After Lo invites Stephanie to Miami with the rest of the Scooby gang to watch the Super Bowl (a great vacation idea for a recovering alcoholic, no?), Stephanie mentions that she hasn’t seen Spencer or Heidi in months. Lo then tells Stephanie “There’s been some…talk about Heidi. And…a new face.” Lo then lists all of Heidi’s surgeries (which have been exhaustively detailed in the tabs as well as the mainstream press these last few months), ending on “butt job.” “Butt job?” Stephanie asks, clearly puzzled, “Like liposuction?” “No,” replies Lo, making squeezing gestures with her hands “Like a bigger…like a bigger butt. Like a little junk in the trunk.” Stephanie still looks baffled: “But how do you, how do you add?” “I don’t know,” Lo responds, shaking her hand. And then we cut to credits.
I can’t describe how this cold open made me feel–not only was the show directly acknowledging the media spectacle that it truly is, but the show’s cast actually seemed to be having fun with it. This does not happen in the world of The Hills. I waited for the TV screen to collapse into itself. But it didn’t.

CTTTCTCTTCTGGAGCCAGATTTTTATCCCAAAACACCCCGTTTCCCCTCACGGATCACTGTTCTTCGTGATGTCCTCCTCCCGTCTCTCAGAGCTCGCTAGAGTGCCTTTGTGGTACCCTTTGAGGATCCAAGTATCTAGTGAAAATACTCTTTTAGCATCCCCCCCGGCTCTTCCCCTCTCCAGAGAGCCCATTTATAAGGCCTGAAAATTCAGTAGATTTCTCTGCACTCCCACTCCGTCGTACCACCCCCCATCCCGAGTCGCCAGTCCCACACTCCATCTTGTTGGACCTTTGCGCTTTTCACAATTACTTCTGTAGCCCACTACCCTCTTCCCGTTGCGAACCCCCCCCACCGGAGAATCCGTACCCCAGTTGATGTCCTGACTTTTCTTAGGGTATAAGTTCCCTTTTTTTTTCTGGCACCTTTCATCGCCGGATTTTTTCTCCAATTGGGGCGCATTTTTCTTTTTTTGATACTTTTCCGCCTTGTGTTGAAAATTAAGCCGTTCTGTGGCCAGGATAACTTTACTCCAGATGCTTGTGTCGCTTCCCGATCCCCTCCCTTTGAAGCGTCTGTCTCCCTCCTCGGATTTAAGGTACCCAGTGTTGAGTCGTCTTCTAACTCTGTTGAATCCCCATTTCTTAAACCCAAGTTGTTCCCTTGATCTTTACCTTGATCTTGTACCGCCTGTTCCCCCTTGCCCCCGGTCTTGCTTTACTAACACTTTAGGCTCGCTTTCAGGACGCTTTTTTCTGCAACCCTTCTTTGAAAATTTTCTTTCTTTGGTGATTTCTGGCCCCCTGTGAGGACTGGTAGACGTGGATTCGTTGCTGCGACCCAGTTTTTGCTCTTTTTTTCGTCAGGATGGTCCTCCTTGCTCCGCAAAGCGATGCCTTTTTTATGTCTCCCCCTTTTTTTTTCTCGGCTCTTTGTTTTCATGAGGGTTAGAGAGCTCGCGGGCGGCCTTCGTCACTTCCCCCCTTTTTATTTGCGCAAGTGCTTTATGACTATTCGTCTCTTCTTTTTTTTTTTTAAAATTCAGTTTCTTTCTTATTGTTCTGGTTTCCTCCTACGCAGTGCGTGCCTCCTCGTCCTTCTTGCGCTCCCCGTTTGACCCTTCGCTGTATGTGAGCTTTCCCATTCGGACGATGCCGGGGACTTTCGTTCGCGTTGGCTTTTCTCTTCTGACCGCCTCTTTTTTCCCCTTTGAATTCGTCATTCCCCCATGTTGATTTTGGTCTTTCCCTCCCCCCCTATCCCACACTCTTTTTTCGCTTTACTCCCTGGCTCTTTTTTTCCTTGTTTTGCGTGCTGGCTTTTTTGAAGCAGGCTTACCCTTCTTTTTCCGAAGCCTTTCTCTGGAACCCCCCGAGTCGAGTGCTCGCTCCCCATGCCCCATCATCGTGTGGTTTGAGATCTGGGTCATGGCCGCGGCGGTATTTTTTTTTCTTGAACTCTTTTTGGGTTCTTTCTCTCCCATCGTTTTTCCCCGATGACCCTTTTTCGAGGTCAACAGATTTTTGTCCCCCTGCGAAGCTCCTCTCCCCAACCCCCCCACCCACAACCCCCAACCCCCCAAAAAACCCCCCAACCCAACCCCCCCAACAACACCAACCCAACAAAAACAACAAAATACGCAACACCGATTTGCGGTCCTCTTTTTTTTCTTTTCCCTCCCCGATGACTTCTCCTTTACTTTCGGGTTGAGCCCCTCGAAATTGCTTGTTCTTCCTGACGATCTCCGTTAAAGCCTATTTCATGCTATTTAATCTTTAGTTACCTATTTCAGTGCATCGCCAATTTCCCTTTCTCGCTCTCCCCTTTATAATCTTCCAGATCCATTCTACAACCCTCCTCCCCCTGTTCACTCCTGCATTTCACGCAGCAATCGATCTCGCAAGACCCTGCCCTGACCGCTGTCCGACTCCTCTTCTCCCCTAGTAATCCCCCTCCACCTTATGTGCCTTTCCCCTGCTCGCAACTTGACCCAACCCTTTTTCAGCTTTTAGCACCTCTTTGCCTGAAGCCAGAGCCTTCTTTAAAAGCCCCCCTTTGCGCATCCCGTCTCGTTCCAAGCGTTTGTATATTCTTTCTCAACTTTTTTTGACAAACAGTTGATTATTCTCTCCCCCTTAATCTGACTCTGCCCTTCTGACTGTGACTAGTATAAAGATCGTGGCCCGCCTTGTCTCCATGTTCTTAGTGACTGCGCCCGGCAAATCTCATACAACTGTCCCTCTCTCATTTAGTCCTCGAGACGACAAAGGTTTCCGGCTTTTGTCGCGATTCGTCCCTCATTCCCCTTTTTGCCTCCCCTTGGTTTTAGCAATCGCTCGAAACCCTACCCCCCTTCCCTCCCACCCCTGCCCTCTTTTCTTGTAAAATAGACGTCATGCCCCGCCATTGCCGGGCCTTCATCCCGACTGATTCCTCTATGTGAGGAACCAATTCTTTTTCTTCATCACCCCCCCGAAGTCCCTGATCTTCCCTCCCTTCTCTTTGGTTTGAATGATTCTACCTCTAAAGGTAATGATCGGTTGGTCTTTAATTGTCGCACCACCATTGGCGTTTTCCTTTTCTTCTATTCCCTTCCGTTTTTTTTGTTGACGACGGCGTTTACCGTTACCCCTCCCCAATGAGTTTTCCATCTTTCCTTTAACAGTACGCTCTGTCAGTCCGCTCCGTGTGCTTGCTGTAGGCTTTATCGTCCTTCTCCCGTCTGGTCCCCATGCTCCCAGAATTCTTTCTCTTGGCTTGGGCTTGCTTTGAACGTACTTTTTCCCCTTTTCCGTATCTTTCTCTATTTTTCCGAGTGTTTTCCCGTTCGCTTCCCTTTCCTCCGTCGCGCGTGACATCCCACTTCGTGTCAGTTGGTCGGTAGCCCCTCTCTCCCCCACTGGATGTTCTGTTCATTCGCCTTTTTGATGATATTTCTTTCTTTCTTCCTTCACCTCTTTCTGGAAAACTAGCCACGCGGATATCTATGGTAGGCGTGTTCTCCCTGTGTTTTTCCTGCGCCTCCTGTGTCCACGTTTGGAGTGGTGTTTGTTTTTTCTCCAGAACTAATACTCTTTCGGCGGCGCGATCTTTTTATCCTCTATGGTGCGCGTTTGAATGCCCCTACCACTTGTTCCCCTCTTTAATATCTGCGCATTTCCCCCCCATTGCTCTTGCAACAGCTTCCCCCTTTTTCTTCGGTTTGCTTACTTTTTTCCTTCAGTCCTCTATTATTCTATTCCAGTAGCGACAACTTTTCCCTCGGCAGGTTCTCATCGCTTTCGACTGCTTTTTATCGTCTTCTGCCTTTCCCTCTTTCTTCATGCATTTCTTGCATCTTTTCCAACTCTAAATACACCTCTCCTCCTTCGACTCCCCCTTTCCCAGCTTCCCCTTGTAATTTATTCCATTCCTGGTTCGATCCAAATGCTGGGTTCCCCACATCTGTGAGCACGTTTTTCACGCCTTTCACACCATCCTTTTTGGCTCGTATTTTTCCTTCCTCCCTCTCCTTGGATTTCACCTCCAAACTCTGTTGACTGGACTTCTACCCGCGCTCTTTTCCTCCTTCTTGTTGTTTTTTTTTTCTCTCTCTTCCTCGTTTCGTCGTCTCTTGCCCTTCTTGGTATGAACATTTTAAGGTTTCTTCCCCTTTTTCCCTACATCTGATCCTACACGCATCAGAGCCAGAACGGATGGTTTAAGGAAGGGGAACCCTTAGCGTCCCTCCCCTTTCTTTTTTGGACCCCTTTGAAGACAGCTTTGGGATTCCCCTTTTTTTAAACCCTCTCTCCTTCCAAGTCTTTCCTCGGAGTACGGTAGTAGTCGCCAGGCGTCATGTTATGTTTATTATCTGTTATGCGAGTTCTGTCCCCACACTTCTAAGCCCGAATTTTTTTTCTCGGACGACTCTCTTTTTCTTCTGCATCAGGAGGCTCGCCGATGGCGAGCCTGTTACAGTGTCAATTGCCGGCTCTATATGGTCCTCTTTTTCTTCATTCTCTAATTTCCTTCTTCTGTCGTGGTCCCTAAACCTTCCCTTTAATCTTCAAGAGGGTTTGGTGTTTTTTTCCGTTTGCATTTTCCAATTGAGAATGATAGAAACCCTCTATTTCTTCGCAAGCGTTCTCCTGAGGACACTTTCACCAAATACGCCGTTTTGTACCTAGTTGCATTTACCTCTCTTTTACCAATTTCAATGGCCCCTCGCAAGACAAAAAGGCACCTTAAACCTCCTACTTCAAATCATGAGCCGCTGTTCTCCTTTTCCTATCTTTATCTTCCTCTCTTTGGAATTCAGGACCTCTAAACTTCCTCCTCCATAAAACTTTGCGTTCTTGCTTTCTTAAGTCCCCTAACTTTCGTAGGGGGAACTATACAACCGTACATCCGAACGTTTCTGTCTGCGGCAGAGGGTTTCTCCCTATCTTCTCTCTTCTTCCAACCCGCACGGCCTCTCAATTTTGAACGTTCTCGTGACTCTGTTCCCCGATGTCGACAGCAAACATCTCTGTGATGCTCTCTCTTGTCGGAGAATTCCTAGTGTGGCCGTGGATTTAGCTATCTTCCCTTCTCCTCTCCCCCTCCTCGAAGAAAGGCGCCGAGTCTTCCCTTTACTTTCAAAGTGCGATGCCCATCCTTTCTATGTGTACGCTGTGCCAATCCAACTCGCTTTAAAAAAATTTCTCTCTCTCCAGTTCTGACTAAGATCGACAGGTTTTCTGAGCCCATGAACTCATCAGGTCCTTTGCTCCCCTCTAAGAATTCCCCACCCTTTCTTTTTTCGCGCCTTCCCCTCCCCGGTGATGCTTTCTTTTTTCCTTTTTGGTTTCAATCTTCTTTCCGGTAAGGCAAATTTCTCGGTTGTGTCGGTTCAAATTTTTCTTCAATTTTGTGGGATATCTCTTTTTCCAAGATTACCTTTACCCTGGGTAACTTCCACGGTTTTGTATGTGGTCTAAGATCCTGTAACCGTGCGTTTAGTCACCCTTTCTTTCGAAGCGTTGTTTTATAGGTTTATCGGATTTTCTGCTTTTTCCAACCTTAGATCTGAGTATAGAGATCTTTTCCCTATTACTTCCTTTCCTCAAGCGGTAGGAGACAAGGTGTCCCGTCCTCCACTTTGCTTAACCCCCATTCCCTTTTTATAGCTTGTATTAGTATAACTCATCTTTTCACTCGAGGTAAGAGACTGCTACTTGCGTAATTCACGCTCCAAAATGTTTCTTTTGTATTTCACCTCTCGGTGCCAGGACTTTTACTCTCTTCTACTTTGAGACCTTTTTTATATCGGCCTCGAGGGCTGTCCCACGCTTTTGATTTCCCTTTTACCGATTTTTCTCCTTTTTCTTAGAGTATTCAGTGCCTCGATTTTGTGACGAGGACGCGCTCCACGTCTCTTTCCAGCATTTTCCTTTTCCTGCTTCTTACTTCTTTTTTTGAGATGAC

But this scene was nothing compared to the scenes featuring Heidi. When we first see Heidi, she is being filmed from behind, as she packs her suitcase to prepare for a trip home to see her family in Colorado. Spencer is talking to her from the livingroom, begging her not to go in her fragile post-surgery condition. What is great about this scene–even clever–is how the camera will not give us a view of Heidi’s much-discussed Frankenstein face or even her comically large breasts. We only see her wrists and legs. It is a tantalizing omission.